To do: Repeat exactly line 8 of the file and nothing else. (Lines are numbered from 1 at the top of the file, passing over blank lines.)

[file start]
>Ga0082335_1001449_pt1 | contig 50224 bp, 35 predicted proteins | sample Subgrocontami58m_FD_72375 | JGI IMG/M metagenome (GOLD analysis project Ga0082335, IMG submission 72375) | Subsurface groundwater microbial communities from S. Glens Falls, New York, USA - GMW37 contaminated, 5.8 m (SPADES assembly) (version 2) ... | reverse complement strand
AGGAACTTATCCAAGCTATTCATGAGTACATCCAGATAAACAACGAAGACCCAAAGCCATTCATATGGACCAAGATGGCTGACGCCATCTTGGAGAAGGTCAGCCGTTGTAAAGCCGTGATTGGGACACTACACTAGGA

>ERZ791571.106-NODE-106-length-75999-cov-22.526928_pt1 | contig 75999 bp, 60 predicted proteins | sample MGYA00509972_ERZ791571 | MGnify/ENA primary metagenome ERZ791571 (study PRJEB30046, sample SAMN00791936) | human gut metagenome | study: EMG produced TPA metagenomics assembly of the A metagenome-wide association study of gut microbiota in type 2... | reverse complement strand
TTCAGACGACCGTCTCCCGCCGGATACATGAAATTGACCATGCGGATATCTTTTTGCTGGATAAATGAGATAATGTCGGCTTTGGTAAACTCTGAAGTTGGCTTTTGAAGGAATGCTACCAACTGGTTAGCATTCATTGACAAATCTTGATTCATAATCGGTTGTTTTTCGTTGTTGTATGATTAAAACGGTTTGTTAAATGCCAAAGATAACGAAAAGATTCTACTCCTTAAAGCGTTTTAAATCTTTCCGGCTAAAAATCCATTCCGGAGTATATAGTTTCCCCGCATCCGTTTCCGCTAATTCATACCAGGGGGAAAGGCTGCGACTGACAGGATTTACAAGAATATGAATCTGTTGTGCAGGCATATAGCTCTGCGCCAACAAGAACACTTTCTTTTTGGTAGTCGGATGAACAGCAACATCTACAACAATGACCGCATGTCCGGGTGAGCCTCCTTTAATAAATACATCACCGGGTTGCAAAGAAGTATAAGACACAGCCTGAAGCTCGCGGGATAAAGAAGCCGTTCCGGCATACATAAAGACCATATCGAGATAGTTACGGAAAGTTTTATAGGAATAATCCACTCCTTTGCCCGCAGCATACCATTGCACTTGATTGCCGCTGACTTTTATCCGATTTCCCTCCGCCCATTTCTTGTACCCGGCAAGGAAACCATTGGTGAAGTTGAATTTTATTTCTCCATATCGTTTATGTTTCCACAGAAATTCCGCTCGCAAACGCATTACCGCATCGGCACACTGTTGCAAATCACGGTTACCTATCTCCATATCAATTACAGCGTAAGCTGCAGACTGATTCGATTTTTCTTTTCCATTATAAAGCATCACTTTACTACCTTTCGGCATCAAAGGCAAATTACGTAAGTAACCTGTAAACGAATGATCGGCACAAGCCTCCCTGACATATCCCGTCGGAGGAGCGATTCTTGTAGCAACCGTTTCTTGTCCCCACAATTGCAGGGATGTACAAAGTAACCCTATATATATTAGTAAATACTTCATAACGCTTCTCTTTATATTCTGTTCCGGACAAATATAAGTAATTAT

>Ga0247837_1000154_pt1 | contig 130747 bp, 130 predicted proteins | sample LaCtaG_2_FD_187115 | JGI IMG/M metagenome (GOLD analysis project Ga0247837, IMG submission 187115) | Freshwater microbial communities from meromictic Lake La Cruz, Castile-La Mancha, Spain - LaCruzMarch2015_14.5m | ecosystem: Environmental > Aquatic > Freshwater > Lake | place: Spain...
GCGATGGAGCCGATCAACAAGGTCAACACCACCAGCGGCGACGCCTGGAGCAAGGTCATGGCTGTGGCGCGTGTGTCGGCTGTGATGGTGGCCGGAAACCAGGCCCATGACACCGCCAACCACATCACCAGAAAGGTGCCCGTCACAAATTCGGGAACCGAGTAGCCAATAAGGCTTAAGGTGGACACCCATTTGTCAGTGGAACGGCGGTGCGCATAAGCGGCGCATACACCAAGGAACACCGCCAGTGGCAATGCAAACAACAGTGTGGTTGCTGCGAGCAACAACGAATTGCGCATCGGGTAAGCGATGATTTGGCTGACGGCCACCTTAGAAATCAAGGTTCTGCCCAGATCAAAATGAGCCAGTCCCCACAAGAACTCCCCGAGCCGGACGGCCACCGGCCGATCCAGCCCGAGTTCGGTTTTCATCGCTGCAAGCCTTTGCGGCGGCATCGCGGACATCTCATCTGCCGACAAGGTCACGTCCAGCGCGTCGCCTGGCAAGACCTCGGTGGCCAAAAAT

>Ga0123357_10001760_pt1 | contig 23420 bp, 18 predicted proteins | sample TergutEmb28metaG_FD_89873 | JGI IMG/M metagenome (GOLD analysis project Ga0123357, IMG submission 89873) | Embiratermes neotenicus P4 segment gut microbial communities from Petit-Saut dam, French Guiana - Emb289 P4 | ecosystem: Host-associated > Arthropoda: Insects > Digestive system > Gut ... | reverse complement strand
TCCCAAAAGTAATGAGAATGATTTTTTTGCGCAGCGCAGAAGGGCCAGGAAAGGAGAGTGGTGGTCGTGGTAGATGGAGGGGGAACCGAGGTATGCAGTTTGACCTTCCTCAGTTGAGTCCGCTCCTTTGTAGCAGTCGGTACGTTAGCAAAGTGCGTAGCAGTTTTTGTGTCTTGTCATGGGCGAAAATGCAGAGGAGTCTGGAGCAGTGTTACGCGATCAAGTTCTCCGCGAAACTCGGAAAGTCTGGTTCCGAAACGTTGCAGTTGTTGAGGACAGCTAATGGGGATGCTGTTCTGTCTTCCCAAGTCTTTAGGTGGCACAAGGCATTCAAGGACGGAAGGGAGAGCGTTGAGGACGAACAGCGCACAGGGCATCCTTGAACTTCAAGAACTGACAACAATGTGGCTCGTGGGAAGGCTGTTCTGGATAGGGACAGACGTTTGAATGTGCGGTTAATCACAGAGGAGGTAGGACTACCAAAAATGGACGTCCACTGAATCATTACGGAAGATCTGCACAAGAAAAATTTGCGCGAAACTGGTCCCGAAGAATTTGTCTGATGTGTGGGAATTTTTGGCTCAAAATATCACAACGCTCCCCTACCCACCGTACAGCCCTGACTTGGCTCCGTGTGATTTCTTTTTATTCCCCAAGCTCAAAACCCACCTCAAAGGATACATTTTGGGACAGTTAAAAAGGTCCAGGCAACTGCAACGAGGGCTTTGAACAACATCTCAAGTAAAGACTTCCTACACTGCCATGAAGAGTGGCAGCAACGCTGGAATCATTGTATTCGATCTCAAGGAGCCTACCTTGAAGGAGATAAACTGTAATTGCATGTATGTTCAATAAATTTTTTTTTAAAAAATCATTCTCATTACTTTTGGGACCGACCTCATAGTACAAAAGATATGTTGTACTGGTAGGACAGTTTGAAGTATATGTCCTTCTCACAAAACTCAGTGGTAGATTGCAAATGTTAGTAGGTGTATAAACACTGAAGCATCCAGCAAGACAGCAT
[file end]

TCCCAAAAGTAATGAGAATGATTTTTTTGCGCAGCGCAGAAGGGCCAGGAAAGGAGAGTGGTGGTCGTGGTAGATGGAGGGGGAACCGAGGTATGCAGTTTGACCTTCCTCAGTTGAGTCCGCTCCTTTGTAGCAGTCGGTACGTTAGCAAAGTGCGTAGCAGTTTTTGTGTCTTGTCATGGGCGAAAATGCAGAGGAGTCTGGAGCAGTGTTACGCGATCAAGTTCTCCGCGAAACTCGGAAAGTCTGGTTCCGAAACGTTGCAGTTGTTGAGGACAGCTAATGGGGATGCTGTTCTGTCTTCCCAAGTCTTTAGGTGGCACAAGGCATTCAAGGACGGAAGGGAGAGCGTTGAGGACGAACAGCGCACAGGGCATCCTTGAACTTCAAGAACTGACAACAATGTGGCTCGTGGGAAGGCTGTTCTGGATAGGGACAGACGTTTGAATGTGCGGTTAATCACAGAGGAGGTAGGACTACCAAAAATGGACGTCCACTGAATCATTACGGAAGATCTGCACAAGAAAAATTTGCGCGAAACTGGTCCCGAAGAATTTGTCTGATGTGTGGGAATTTTTGGCTCAAAATATCACAACGCTCCCCTACCCACCGTACAGCCCTGACTTGGCTCCGTGTGATTTCTTTTTATTCCCCAAGCTCAAAACCCACCTCAAAGGATACATTTTGGGACAGTTAAAAAGGTCCAGGCAACTGCAACGAGGGCTTTGAACAACATCTCAAGTAAAGACTTCCTACACTGCCATGAAGAGTGGCAGCAACGCTGGAATCATTGTATTCGATCTCAAGGAGCCTACCTTGAAGGAGATAAACTGTAATTGCATGTATGTTCAATAAATTTTTTTTTAAAAAATCATTCTCATTACTTTTGGGACCGACCTCATAGTACAAAAGATATGTTGTACTGGTAGGACAGTTTGAAGTATATGTCCTTCTCACAAAACTCAGTGGTAGATTGCAAATGTTAGTAGGTGTATAAACACTGAAGCATCCAGCAAGACAGCAT